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Author Topic: What is a 1g constant acceleration in a vacuum?  (Read 1122 times)

Offline thedoc

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What is a 1g constant acceleration in a vacuum?
« on: 17/04/2015 15:46:32 »
Chris asked the Naked Scientists:
   
I would like to calculate a 1g constant acceleration in a vacuum.
What do you think?
« Last Edit: 17/04/2015 15:46:32 by _system »


 

Offline UltimateTheory

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Re: What is a 1g constant acceleration in a vacuum?
« Reply #1 on: 17/04/2015 16:59:22 »
You will get something like this:

a=9.81 m/s^2 is only at ground level,
the higher altitude the lower will be a.

Different regions of Earth also have different distances to center, different distribution of mass inside, and slightly different accelerations at ground level:
http://en.wikipedia.org/wiki/Gravity_of_Earth
image map showing variations.
« Last Edit: 17/04/2015 17:06:11 by UltimateTheory »
 

Offline PmbPhy

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Re: What is a 1g constant acceleration in a vacuum?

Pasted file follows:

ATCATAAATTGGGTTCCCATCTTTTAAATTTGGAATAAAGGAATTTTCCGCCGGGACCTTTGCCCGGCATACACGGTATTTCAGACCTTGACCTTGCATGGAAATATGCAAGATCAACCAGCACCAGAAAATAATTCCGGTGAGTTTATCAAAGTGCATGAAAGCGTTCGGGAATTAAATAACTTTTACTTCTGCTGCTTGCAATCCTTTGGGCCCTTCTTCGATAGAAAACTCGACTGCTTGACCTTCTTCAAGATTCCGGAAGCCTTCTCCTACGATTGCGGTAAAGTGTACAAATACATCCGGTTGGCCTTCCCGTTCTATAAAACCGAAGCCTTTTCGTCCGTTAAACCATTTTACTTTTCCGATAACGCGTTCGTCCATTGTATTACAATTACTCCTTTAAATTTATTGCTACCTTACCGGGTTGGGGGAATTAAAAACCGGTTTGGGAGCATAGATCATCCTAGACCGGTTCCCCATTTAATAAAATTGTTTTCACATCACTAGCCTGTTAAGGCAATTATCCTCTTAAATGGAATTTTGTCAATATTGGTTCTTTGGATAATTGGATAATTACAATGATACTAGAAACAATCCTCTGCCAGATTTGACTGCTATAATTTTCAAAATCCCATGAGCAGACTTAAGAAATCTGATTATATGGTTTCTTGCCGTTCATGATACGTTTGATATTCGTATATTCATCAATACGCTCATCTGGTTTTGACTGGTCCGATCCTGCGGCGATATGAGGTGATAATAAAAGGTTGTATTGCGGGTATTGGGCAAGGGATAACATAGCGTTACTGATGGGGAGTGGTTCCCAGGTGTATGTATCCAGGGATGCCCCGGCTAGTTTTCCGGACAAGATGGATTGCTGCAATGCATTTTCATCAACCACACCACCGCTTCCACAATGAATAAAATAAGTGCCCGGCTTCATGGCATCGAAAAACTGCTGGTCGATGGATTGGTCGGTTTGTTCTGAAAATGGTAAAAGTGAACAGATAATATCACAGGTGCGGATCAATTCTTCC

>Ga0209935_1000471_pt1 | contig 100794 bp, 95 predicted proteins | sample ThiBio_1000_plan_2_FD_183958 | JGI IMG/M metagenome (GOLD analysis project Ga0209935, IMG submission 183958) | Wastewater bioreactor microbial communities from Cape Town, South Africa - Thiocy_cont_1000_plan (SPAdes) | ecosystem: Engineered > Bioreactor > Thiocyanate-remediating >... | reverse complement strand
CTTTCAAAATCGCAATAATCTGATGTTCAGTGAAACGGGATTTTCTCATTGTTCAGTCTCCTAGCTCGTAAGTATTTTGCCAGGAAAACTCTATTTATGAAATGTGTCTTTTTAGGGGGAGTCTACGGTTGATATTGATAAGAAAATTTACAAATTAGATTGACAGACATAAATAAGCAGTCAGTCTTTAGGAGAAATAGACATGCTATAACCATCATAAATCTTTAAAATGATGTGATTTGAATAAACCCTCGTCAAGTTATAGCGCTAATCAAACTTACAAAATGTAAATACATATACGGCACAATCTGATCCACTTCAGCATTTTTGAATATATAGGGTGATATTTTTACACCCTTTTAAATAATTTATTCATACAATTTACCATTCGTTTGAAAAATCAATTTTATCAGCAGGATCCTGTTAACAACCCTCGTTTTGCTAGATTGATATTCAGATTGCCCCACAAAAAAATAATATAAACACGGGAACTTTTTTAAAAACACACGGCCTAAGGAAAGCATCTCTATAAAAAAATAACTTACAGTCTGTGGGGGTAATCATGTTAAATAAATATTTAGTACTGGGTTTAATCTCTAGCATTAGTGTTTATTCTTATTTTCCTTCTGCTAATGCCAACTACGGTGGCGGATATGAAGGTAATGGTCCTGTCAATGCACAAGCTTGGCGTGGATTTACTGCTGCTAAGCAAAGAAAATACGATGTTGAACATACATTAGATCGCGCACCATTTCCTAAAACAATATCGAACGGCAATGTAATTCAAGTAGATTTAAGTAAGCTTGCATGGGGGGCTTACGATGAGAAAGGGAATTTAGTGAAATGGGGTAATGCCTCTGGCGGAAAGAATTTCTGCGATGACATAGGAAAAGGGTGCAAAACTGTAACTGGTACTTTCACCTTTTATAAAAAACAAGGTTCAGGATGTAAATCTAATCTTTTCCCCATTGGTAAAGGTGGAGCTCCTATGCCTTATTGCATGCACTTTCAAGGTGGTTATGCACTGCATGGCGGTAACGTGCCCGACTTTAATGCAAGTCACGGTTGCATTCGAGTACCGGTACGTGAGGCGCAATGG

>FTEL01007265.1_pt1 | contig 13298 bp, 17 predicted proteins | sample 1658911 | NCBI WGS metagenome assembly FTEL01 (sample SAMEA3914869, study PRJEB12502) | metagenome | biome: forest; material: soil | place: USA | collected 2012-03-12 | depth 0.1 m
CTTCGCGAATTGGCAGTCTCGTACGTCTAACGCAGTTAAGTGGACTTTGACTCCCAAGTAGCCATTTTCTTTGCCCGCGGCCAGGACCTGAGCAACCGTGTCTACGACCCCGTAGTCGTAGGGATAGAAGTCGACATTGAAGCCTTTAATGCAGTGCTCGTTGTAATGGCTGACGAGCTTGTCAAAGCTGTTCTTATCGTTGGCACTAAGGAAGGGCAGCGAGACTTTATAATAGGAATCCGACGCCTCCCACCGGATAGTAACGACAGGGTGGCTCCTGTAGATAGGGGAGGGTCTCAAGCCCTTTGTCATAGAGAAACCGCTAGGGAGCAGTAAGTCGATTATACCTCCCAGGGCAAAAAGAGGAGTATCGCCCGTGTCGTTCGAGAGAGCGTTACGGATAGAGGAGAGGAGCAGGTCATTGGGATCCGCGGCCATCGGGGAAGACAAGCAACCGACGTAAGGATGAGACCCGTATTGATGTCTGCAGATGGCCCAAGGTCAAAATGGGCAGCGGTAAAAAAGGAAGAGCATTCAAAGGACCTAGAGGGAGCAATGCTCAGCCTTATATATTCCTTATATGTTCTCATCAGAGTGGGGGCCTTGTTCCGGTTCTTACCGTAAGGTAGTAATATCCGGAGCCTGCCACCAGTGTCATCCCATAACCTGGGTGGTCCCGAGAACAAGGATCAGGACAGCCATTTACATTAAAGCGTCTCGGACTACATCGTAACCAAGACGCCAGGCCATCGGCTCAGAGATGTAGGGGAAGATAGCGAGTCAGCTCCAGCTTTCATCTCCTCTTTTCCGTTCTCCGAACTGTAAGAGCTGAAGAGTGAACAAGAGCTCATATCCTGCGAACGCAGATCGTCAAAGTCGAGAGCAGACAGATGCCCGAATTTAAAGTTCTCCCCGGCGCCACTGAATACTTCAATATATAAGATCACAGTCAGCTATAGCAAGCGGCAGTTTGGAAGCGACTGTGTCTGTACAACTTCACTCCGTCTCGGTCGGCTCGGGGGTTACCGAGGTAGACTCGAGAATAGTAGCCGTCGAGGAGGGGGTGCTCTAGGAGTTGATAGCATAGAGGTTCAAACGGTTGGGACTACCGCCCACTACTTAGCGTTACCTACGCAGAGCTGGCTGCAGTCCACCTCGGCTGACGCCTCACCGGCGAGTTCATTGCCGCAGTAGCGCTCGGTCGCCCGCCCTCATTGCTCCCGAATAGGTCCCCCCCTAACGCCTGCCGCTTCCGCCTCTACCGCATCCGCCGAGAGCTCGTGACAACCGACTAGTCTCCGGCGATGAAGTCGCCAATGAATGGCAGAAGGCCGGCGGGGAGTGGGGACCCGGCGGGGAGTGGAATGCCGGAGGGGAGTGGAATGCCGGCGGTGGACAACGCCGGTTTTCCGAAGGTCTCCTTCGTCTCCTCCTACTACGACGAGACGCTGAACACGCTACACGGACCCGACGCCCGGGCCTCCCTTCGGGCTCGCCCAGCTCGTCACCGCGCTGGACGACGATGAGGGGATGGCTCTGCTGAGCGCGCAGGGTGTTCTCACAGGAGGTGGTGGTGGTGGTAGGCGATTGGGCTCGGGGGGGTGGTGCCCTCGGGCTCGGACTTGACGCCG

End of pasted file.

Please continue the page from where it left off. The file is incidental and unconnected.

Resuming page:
« Reply #2 on: 17/04/2015 17:16:25 »
Quote from: UltimateTheory
You will get something like this:

a=9.81 m/s^2 is only at ground level,
the higher altitude the lower will be a.

Different regions of Earth also have different distances to center, different distribution of mass inside, and slightly different accelerations at ground level:
http://en.wikipedia.org/wiki/Gravity_of_Earth
image map showing variations.
The OP made no statement about being in a gravitational field.

Quote from: thedoc
Chris asked the Naked Scientists:
   
I would like to calculate a 1g constant acceleration in a vacuum.
What do you think?
This is an incomplete question. I assume he's asking what the trajectory of an object is that is accelerating at a rate of 1g. If so then see: http://home.comcast.net/~peter.m.brown/sr/uniform_accel.htm  This is a relativistic calculation and as such as exact as can be determined.
 

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Re: What is a 1g constant acceleration in a vacuum?
« Reply #2 on: 17/04/2015 17:16:25 »

 

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